Growing up, my Dad grew roses along the side of the house.
White, yellow, red and pink.
As I write this now, I can still smell those roses and remember how my Dad cared for them.
Some 50 years later, now in my edible garden I grow a climbing rose vine up a trellis on the side of my garage for its beauty, fragrance, and, of course, to attract pollinators.
A local birding naturalist told me that the vine's rose hips attract Northern Cardinals in winter.
And, they do.
From the American Rose Society, here is more.
Over the weekend, I did a stint as a University of Illinois Extension Master Gardener volunteer, where I sat at an Information booth and answered all sorts of gardening questions.
Directly behind me was the Show's gorgeous rose garden installation. Standing in the exhibit were two rose enthusiasts, Tony Abruscato, Director, Chicago Flower and Garden Show and Susan Fox, a consulting Rosarian (a person with expertise or a special interest in the cultivation of roses).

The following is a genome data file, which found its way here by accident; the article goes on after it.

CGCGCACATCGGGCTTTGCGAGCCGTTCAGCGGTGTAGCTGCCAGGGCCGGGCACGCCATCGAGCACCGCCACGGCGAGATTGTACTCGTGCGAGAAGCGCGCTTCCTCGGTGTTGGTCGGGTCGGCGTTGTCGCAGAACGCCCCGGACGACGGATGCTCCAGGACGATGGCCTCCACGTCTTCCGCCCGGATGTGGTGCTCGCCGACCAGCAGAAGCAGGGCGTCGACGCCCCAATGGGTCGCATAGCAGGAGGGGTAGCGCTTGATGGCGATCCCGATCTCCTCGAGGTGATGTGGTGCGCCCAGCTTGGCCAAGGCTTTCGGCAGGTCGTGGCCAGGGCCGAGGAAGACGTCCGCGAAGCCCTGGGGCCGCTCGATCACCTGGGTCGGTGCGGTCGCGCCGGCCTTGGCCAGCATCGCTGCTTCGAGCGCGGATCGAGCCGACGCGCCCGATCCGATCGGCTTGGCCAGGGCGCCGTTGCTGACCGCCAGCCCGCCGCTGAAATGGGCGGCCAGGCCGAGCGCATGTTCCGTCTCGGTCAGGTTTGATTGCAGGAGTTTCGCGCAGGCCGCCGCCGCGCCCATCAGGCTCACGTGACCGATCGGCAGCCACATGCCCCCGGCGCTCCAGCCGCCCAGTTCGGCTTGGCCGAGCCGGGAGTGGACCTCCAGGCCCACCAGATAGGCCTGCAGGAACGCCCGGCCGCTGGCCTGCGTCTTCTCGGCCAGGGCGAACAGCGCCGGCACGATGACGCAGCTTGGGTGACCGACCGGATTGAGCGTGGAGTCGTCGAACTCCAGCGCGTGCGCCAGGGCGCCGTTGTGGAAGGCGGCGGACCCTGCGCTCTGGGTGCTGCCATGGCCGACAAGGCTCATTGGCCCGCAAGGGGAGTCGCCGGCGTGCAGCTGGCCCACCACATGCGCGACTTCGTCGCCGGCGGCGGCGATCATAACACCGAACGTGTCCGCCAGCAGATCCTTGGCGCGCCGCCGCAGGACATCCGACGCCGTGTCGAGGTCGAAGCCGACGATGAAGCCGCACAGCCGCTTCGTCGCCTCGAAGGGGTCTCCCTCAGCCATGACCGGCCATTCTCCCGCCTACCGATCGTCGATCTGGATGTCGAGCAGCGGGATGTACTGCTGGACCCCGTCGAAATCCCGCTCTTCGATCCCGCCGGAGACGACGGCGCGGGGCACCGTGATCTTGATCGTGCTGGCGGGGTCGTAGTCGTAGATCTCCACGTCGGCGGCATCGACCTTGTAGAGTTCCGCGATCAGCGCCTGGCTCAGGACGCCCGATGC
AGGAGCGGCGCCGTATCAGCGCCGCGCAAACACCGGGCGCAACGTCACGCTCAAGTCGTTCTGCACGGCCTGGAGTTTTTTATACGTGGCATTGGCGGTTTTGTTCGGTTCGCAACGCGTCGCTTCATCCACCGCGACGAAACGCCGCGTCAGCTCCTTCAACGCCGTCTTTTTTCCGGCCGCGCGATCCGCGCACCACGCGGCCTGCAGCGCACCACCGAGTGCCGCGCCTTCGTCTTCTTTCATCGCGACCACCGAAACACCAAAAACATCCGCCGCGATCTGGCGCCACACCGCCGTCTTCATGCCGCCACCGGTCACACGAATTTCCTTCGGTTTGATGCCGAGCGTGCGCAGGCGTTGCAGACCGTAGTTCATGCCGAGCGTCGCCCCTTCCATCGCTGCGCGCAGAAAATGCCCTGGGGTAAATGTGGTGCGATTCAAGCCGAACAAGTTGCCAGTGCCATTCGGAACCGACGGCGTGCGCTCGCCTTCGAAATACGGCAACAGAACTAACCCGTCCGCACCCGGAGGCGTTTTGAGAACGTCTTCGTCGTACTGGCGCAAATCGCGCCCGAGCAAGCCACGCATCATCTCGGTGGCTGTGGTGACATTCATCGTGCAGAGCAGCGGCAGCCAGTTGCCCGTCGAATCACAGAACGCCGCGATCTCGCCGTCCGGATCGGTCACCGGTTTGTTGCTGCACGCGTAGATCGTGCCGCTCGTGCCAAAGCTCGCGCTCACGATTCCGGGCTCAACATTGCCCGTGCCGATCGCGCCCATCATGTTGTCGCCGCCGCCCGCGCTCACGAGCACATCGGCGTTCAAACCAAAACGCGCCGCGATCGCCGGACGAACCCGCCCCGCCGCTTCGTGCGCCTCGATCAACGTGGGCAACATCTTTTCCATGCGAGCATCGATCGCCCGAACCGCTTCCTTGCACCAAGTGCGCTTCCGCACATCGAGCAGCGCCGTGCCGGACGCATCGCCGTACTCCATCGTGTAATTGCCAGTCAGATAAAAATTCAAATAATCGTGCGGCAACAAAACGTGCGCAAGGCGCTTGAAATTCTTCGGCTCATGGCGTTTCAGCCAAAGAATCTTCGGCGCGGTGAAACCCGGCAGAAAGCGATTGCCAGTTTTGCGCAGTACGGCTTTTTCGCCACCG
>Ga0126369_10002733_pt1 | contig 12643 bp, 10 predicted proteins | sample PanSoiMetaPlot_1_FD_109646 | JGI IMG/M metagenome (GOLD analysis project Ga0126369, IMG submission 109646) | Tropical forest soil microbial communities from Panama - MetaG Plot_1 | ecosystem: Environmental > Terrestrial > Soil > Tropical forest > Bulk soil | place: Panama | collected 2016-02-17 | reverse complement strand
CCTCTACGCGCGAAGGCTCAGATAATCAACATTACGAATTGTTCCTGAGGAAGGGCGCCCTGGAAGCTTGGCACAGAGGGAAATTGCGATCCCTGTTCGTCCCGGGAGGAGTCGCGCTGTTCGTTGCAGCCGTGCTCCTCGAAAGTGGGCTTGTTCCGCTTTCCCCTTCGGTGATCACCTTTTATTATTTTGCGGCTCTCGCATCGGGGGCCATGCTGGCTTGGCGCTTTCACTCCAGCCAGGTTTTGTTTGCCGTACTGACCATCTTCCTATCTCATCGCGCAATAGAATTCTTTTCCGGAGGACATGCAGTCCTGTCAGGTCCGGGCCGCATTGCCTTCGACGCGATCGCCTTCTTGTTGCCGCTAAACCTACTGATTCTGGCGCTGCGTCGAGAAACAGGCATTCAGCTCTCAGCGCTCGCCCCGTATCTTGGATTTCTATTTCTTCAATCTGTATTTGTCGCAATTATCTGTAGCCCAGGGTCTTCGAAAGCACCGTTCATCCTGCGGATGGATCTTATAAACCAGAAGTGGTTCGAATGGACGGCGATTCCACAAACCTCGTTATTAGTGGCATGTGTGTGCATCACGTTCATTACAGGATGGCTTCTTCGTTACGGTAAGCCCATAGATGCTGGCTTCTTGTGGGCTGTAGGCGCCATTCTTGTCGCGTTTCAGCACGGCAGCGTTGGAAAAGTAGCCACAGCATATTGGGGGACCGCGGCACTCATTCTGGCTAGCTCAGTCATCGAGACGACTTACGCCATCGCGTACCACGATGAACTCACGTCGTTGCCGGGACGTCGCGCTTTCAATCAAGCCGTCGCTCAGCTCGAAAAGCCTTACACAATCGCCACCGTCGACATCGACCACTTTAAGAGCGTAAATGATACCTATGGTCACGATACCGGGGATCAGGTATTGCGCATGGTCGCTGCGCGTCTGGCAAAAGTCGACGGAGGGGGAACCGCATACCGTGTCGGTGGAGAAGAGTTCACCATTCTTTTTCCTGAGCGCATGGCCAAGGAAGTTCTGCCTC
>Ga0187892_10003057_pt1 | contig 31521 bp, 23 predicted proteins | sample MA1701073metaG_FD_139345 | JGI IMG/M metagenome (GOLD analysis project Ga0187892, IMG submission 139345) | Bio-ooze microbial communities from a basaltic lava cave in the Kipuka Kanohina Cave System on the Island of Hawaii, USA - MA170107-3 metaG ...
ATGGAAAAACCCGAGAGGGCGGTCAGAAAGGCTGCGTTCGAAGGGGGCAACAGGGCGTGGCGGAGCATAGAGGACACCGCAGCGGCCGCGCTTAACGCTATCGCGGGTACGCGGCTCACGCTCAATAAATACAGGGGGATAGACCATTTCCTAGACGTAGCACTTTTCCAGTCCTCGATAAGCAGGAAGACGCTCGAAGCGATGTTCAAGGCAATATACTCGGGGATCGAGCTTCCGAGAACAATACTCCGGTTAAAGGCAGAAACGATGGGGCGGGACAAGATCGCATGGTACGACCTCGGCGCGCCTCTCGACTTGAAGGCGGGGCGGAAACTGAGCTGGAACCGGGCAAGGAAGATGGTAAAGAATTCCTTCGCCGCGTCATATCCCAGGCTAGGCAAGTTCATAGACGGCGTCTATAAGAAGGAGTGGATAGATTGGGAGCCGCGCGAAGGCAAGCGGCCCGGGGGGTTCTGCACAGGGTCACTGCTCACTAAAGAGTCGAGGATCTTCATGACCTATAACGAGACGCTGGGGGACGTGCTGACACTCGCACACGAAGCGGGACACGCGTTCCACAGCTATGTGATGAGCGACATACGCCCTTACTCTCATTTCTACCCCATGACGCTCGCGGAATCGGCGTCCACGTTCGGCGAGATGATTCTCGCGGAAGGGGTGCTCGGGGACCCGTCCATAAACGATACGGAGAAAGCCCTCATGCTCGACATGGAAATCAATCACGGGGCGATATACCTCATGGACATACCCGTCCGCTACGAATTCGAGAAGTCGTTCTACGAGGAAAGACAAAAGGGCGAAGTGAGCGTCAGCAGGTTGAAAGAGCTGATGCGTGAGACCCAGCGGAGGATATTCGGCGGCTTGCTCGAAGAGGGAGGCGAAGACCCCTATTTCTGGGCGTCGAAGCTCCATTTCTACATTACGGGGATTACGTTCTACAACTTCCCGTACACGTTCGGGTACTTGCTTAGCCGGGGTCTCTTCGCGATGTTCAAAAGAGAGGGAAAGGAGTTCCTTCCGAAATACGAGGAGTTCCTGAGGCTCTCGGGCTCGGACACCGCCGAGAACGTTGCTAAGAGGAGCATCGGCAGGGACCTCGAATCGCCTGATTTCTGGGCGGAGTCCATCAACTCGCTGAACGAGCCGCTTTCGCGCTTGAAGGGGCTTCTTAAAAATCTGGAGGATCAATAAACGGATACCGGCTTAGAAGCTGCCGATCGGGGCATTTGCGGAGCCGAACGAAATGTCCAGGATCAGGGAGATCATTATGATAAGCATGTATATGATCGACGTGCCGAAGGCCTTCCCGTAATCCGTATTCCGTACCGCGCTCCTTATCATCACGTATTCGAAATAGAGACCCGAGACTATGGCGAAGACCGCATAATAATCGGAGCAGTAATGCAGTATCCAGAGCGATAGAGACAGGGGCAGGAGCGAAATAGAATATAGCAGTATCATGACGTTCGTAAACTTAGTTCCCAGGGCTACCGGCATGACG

Susan told me that "85 percent of people say roses are their favorite flower and they want them in their garden. But there is this idea they might be a little more difficult to take care of. But that is just a wive's tale," she said. "They are easy care and these roses are disease-free, and are prolific bloomers. Gardeners can put these roses in their gardens and have great success."
Happily, Tony plucked some time out of his busy Show schedule to talk about the trends in rose growing with me.
The Chicago flower and Garden show runs through Sunday, March 20, so there is still time to establish your rite of Spring... as I do year after year.
I always thought I could not grow roses in my small, urban backyard. Now I know that absolutely everyone can.
Answer Book 2019
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